New York Insurance Coverage Law Update

February 28, 2018 | Alan C. Eagle | Insurance Coverage

Auto Policy Covers Suit Alleging Passenger Tripped After Bus Arrived At Location, First Department Says 

After a bus arrived at its destination, the driver unloaded the luggage. A passenger allegedly tripped while looking for her suitcase and sued the bus company. The Appellate Division, First Department, held that the bus company was entitled to a defense and indemnity under its auto policy which  provided coverage for bodily injury caused by an accident and resulting from the ownership, maintenance or use of a covered auto. The appellate court found that the accident resulted from the bus company’s use of its bus, regardless of whether the claimant tripped over a suitcase unloaded by the bus driver or tripped on the curb while looking for her suitcase.  [Peter Pan Bus Lines, Inc. v. Hanover Ins. Co., 2018 N.Y. Slip Op. 00467 (1st Dep’t Jan. 25, 2018).]

Alleged Injury Resulted From “Accident” From Insured’s Point Of View, Third Department Rules

The insured alleged that he tried to stop an acquaintance he believed was not fit to drive by placing his foot in the driver’s side of the car and grabbing the keys from the driver, but that the driver said that he was going to “cut [the insured’s] leg off,” “threw the car in drive” and “screeched” away, dragging the insured. The insurer denied the insured’s claim for uninsured motorist benefits, asserting that his injuries resulted from intentional acts and, therefore, were not due to a covered “accident”. The Appellate Division, Third Department, ruled that, whatever the driver’s intent and criminal liability, the incident was “an accident from the insured’s point of view,” since having his leg trapped and being dragged was “sudden” and “unexpected, unusual and unforeseen.” [Matter of Arbitration between Progressive Advanced Ins. Co. and Widdecombe, 2018 N.Y. Slip Op. 00061 (3d Dep’t Jan. 4, 2018).]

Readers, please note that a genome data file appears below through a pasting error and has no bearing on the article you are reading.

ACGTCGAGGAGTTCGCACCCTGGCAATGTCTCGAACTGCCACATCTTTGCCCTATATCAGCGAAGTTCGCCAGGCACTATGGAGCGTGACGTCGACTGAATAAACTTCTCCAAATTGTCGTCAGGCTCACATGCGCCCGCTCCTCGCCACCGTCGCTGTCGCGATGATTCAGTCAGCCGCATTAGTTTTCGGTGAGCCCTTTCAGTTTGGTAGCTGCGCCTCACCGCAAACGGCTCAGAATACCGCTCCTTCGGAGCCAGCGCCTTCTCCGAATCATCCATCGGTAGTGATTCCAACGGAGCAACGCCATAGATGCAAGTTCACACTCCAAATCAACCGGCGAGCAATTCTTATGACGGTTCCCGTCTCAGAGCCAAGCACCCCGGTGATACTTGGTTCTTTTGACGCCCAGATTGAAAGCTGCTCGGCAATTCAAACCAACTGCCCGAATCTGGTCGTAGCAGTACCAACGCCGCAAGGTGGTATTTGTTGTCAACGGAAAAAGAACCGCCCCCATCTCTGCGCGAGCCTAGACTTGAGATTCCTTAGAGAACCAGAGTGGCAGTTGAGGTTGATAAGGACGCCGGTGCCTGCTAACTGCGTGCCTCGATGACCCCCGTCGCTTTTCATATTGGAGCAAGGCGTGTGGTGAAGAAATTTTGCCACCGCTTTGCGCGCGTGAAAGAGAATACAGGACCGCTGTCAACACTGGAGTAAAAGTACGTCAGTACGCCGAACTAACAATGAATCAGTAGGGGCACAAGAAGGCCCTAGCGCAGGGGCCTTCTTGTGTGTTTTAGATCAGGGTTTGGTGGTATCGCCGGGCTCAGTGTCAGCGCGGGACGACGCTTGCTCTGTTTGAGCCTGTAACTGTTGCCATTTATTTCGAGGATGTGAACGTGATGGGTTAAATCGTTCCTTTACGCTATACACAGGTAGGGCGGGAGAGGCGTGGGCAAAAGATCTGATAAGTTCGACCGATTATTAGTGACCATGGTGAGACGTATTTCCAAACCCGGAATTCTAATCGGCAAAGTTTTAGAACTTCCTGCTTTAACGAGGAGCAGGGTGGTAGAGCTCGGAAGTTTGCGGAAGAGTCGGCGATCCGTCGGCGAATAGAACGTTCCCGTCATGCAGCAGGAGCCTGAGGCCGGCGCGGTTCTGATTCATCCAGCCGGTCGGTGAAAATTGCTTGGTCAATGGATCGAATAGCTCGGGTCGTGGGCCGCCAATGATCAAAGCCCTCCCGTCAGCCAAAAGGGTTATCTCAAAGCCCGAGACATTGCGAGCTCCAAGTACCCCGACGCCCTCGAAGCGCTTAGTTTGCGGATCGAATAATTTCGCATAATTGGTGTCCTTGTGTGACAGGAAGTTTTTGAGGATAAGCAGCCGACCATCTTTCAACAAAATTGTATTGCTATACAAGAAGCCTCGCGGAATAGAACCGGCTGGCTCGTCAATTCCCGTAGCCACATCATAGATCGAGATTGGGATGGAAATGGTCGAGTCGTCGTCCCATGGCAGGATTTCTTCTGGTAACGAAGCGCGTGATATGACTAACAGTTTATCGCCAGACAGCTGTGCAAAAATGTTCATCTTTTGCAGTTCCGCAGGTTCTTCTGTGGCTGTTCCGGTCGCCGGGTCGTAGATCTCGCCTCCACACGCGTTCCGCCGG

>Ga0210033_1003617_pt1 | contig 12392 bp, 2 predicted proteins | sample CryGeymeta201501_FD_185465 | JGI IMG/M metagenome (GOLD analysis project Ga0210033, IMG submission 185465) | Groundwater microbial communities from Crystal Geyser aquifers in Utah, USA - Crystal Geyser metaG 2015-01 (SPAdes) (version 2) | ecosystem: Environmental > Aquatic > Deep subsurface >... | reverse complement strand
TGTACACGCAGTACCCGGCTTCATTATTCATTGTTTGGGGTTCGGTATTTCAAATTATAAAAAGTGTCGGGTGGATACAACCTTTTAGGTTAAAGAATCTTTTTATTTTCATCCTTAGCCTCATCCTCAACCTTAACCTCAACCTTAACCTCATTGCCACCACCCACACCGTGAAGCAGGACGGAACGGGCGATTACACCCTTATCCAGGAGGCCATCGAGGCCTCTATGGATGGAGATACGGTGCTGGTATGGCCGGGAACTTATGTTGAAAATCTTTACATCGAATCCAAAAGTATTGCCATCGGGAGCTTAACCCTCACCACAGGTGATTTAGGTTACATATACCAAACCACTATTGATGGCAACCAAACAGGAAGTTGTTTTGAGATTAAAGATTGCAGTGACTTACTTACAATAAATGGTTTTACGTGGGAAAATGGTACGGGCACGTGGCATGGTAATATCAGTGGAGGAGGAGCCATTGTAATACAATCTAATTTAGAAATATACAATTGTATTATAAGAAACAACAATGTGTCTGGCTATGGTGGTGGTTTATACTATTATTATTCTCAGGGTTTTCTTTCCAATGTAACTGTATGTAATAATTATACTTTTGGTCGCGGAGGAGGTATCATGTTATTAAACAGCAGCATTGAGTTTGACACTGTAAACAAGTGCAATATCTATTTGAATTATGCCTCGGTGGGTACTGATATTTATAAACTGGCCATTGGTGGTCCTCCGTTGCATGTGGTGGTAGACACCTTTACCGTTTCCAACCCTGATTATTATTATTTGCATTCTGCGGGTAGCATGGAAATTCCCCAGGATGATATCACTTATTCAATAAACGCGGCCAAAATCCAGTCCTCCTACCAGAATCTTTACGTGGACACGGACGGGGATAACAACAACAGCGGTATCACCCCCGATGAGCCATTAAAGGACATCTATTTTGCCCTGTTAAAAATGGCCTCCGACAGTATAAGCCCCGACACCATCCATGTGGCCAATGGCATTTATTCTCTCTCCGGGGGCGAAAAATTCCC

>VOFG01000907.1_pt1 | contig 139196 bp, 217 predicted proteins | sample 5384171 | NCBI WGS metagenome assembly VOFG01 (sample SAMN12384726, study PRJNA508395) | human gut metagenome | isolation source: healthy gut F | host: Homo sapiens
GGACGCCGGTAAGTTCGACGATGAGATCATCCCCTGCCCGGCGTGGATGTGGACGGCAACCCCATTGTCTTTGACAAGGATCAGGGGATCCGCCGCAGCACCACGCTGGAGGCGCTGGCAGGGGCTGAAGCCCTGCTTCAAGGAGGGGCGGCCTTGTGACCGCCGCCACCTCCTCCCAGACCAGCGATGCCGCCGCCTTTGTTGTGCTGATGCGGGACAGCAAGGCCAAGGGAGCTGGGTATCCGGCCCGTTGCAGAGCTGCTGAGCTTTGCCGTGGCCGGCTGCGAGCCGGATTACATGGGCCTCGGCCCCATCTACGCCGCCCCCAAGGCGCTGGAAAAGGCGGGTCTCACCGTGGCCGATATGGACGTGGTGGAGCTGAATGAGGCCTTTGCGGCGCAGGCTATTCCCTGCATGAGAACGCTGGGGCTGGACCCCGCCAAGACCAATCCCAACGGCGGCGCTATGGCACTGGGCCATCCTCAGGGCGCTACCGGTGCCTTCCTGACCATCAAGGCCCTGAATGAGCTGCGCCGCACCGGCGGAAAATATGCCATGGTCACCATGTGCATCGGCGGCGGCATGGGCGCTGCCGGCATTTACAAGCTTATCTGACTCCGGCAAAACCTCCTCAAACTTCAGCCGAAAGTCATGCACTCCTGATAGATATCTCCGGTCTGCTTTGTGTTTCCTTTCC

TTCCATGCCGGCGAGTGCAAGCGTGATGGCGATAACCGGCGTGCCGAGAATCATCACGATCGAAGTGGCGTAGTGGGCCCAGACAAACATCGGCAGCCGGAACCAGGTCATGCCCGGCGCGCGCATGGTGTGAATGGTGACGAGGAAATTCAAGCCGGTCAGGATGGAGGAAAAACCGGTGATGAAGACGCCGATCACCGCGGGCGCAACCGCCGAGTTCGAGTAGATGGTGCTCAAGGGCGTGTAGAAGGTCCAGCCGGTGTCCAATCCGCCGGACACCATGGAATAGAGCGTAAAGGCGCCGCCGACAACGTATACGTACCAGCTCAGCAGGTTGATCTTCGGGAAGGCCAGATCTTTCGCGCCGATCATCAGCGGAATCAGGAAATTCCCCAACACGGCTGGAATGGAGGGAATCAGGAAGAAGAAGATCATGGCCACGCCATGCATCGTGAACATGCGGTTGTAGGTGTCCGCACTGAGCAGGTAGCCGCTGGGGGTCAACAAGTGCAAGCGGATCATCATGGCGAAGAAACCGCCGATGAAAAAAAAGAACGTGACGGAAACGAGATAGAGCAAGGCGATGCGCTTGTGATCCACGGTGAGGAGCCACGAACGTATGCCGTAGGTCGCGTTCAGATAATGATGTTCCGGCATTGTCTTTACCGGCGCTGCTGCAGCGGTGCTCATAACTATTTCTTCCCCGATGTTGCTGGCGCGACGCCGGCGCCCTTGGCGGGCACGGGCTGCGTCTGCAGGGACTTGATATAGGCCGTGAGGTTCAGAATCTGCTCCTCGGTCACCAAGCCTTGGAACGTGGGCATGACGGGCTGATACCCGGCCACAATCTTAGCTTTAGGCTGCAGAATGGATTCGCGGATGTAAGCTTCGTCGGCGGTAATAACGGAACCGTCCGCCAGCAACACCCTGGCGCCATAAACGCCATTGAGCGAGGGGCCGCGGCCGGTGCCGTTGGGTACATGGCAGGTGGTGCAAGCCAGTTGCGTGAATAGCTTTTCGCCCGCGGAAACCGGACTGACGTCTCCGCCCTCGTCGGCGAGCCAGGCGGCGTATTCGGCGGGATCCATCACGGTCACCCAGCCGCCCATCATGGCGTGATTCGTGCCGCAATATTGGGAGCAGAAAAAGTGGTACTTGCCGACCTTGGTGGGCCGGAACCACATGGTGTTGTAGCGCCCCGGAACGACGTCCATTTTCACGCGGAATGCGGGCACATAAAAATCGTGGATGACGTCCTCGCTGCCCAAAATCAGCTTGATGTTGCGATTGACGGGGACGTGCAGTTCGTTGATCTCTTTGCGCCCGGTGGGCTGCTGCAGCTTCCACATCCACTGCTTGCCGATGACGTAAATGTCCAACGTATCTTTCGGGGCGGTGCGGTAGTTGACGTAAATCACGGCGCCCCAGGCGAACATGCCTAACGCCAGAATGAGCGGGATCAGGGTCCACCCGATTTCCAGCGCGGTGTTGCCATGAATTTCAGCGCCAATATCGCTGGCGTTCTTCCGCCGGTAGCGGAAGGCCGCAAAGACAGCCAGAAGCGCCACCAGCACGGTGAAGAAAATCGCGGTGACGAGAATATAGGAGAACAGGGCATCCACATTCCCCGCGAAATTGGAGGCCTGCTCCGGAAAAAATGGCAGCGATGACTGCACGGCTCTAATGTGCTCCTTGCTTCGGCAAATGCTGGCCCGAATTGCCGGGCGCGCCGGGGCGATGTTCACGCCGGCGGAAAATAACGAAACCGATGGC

First Department Holds Signed Bid Proposal Enough To Find Additional Insured Coverage For Property Owner

A lawsuit alleging an injury at a construction site was filed against the property owner, which sought additional insured coverage under a contractor’s insurance policy. The policy provided additional insured coverage to any “entity required by written contract … to be named as an insured.” The Appellate Division, First Department, ruled that a “Bid Proposal Document” for the project was such a written contract, even though the parties had intended to execute a more formal agreement. The proposal, the court pointed out, named the parties and the “total agreed price,” contained the dated signatures of the parties, incorporated by reference “the approved plan for the entire project,” and required the contractor to obtain a policy naming the owner as an additional insured. Accordingly, the court ruled, the insurer had to defend and indemnify the owner. Netherlands Ins. Co. v. Endurance Am. Specialty Ins. Co., 2018 N.Y. Slip Op. 00105 (1st Dep’t Jan. 9, 2018).]

Auto Exclusion Precluded Coverage For Action By Contractor’s Employee, District Court Decides

A contractor’s employee allegedly was injured at a construction site while removing ductwork from his employer’s truck and delivering it to the construction site.  As a result, he sued another contractor.  The other contractor filed a contractual indemnity claim against the employer, whose insurer disclaimed coverage, relying upon the policy’s auto exclusion.  The exclusion precluded coverage for bodily injury arising out of the use, including the loading and unloading, of any auto. The United States District Court for the Eastern District of New York held that the exclusion precluded coverage because the employee’s alleged injury occurred during the loading and unloading as the claimant was injured prior to the ultimate delivery of the goods. [Striker Sheet Metal II Corp. v. Harleysville Ins. Co., No. 2:16-cv-05916 (ADS)(AYS) (E.D.N.Y. Jan. 31, 2018).]

Businessowners Policy Did Not Cover Owned Auto, Second Circuit Confirms

After a company-owned van was involved in an accident and the driver of the other vehicle sued, the company sought coverage under its businessowners and umbrella insurance policies. The United States Court of Appeals for the Second Circuit found no coverage under the businessowners policy because it did not provide coverage for an owned auto. The court also concluded that the umbrella policy did not afford coverage for an owned auto and that New York’s timely disclaimer requirement in New York Insurance Law §3420(d) did not apply because the underlying insurance – the businessowners policy – did not apply to an owned auto. The court reasoned that the auto exclusion in the umbrella policy did not trigger the timely disclaimer requirement because there was no coverage in the first place and the exclusion was “belt and suspenders.”  [Citizens Ins. Co. of Am. v. Risen Foods, LLC, 880 F.3d 73 (2d Cir. 2018).]


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